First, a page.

All writers have a process that allows them to create. However, the art of "Writing" is often mistaken for that "Process." Hopefully this blog explains the difference, and inspires people to develop their crafts, become writers, or just keep on writing.

Friday, December 15, 2023

Taking Yourself Out of Writing

One fun thing about writing workshops is the holiday party (assuming the group has one). They can be wide and varied, and sometimes if they are held away from the usual meeting venue, they can go well beyond the world of writing. For one of my groups, we rented a room at a nice restaurant because there were a lot of us, ate our body weight in pizza and enjoyed one another's company. Basically, what any good holiday party should accomplish. However, in my case, it became something more.

I had a seat at what some people called, "The Poetry Table." This was not assigned seating or any planned positioning, it's just one of the features of the people seated there. And to be fair, the people at that table were far more accomplished at poetry than yours truly, but I digress. The conversation went in a lot of directions, from growing up to family traits to various felons and undesirables in our family tree to hypothetical life questions and different views of the world at large. Nothing got too deep and we kept current events out of the discussion. However, an interesting idea emerged, and I kept thinking about it long after I was driving home, drinking Pepto-Bismol like a dessert cocktail.

The discussion was about ego - how we place ourselves into anything we create, and how that can interfere with what we might truly want to do. Think about this: If you were to write about the most embarrassing moment in your life, what would it be? Now, if you found out (prior to writing this piece) that you would be presenting it to a group of your fellow writers, or close friends, or family members, how would this change your writing? What would change about your writing if you knew you would be tied to it, versus just writing something for the sake of writing it?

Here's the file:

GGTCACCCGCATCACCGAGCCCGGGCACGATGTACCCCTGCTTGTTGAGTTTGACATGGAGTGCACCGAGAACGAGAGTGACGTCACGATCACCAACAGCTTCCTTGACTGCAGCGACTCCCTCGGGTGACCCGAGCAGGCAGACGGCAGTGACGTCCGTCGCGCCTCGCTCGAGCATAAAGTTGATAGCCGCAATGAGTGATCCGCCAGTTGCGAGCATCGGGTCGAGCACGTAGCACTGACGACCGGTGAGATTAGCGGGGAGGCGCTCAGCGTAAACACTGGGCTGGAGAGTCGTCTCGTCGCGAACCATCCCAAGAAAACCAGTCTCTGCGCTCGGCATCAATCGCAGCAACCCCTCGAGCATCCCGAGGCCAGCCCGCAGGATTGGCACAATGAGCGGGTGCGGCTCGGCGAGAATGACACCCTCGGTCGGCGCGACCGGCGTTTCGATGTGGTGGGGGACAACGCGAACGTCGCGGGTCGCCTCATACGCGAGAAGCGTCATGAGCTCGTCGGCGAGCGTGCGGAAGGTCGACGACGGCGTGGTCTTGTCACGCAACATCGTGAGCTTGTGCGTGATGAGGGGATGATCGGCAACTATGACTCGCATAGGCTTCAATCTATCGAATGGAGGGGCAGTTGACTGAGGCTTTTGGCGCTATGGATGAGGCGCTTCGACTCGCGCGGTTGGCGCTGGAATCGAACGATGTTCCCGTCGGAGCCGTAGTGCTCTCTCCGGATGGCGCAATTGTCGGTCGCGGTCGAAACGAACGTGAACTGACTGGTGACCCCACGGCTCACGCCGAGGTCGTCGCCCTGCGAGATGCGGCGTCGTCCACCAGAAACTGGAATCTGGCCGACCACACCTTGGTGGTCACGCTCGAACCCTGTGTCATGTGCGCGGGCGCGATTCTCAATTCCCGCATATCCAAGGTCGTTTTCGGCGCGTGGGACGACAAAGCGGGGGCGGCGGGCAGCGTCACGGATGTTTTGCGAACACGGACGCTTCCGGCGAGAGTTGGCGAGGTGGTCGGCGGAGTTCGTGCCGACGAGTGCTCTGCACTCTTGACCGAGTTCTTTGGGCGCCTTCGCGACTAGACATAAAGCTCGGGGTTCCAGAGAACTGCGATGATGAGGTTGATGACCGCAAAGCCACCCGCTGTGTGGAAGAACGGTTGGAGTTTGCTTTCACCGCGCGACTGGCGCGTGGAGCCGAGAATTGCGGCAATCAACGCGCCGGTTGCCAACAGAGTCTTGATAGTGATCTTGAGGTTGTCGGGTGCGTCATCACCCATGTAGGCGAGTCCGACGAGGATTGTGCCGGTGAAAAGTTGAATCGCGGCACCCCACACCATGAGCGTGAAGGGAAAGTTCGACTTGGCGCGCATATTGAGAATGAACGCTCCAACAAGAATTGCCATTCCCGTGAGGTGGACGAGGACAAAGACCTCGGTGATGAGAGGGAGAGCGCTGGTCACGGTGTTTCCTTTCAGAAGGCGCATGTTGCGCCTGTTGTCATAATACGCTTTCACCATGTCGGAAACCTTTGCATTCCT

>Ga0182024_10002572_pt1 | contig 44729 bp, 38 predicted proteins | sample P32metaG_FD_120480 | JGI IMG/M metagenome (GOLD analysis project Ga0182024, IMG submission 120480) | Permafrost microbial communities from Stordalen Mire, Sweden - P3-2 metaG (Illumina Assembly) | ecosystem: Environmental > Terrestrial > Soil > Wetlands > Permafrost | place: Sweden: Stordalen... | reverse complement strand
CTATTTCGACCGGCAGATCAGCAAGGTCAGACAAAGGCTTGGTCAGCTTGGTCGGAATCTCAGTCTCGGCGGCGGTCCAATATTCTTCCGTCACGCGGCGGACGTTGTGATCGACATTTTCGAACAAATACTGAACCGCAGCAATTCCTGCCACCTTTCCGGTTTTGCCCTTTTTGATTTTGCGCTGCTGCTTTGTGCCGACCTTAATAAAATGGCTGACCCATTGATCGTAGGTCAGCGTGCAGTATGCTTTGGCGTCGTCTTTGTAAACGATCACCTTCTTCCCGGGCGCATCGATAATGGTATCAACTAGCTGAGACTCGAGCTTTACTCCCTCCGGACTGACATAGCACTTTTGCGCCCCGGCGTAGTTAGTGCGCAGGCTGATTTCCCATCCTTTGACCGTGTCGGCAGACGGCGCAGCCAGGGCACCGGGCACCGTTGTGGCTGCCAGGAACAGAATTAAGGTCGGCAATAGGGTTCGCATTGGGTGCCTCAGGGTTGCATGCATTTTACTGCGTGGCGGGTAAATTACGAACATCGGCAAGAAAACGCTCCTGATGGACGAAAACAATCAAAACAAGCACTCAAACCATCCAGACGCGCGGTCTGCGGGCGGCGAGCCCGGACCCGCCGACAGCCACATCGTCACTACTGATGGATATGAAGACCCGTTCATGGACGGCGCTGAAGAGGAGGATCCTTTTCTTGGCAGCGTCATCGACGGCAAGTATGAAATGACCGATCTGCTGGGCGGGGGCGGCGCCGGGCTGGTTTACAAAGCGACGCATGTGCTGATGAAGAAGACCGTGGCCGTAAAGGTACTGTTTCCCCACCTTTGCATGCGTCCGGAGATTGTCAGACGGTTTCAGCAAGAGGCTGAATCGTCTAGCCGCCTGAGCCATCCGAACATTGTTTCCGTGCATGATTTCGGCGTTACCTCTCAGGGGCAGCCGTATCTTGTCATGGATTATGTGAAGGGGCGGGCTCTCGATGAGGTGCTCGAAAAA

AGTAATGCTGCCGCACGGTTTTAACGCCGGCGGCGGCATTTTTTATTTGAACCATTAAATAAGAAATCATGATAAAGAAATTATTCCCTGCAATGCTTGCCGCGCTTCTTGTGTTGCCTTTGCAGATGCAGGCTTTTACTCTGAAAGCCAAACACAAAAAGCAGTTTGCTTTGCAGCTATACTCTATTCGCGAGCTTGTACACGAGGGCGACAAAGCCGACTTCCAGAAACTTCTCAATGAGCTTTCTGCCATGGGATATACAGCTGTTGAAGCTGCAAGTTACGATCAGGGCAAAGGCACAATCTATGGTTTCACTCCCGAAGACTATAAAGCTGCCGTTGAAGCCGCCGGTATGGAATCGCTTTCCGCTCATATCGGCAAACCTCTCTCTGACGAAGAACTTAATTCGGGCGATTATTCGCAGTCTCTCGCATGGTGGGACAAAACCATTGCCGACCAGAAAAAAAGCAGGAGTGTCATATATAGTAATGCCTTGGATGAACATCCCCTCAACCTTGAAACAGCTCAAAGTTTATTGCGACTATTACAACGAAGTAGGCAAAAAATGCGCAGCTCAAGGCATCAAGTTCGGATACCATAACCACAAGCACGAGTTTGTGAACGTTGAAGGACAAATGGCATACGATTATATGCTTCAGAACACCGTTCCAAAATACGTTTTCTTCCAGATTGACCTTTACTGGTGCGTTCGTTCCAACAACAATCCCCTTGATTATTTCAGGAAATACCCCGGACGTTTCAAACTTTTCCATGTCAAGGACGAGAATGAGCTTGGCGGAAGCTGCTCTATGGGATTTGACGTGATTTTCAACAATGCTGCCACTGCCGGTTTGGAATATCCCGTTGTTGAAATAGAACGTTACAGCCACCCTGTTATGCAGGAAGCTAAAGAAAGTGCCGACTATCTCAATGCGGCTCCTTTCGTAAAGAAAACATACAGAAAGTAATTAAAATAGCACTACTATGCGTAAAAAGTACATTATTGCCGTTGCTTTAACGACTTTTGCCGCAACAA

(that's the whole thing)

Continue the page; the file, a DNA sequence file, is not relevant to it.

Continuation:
We learn a lot about ourselves from the stories we create. However, there's a greater opportunity if we sit down and write something, knowing full well nobody is ever going to see it. We can write about something horribly embarrassing, even shameful, if we free ourselves from having ourselves identified with the story. One therapy treatment is to write a letter to someone, expressing every bit of anger, frustration, hatred, and dark emotion you might hold toward that person, then burning the letter. Not even your therapist has to read it - you just create something to pour the words out of yourself and onto the page, then embrace the growth from the experience and let the words fade away. This is called writing without ego - taking yourself out of the writing equation and just creating.

It may sound like it's a technical detail that's too abstract to make a difference, but we all can hold ourselves back when we know our writing will be identified with us in some manner. Even with writing fiction, the stories we create will bear our thumbprint, and there is this instinctive need to react to that connection. Writing without ego is to write without restrictions and really let the creative process take over without any chains. It may sound weird, but it is surprisingly freeing.

If you ever get the desire (and seriously - give it a try), try writing something - a paragraph, a poem, a character sketch or essay, knowing nobody will ever see the content. Plan ahead of time to burn the pages, delete the file, bump off any witnesses, and eliminate the work from existence. Then, sit down and write something daringly personal, and see where it goes. See where your mind goes when you are no longer in charge of the trip.

And seriously - don't forget to destroy it afterward. If you've written something very personal, you probably should wipe it out.       

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